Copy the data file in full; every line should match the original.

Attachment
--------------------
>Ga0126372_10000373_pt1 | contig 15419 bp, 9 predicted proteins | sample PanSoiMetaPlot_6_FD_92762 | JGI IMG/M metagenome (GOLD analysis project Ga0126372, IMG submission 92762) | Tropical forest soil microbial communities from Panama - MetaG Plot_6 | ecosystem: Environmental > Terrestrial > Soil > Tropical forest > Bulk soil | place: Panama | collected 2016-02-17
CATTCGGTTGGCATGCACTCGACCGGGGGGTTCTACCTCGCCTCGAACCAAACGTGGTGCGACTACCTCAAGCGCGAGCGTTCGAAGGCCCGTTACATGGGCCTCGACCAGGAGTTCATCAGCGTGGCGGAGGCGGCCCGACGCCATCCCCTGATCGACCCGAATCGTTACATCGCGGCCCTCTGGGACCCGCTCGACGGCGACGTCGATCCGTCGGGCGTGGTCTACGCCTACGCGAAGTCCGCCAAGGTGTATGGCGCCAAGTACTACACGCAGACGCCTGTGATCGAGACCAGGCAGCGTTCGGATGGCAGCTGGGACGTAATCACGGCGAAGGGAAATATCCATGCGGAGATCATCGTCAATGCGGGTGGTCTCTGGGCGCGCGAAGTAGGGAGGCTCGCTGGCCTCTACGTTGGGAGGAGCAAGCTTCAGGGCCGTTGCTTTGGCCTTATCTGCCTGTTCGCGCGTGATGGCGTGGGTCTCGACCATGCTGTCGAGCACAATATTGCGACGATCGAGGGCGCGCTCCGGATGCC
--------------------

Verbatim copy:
>Ga0126372_10000373_pt1 | contig 15419 bp, 9 predicted proteins | sample PanSoiMetaPlot_6_FD_92762 | JGI IMG/M metagenome (GOLD analysis project Ga0126372, IMG submission 92762) | Tropical forest soil microbial communities from Panama - MetaG Plot_6 | ecosystem: Environmental > Terrestrial > Soil > Tropical forest > Bulk soil | place: Panama | collected 2016-02-17
CATTCGGTTGGCATGCACTCGACCGGGGGGTTCTACCTCGCCTCGAACCAAACGTGGTGCGACTACCTCAAGCGCGAGCGTTCGAAGGCCCGTTACATGGGCCTCGACCAGGAGTTCATCAGCGTGGCGGAGGCGGCCCGACGCCATCCCCTGATCGACCCGAATCGTTACATCGCGGCCCTCTGGGACCCGCTCGACGGCGACGTCGATCCGTCGGGCGTGGTCTACGCCTACGCGAAGTCCGCCAAGGTGTATGGCGCCAAGTACTACACGCAGACGCCTGTGATCGAGACCAGGCAGCGTTCGGATGGCAGCTGGGACGTAATCACGGCGAAGGGAAATATCCATGCGGAGATCATCGTCAATGCGGGTGGTCTCTGGGCGCGCGAAGTAGGGAGGCTCGCTGGCCTCTACGTTGGGAGGAGCAAGCTTCAGGGCCGTTGCTTTGGCCTTATCTGCCTGTTCGCGCGTGATGGCGTGGGTCTCGACCATGCTGTCGAGCACAATATTGCGACGATCGAGGGCGCGCTCCGGATGCC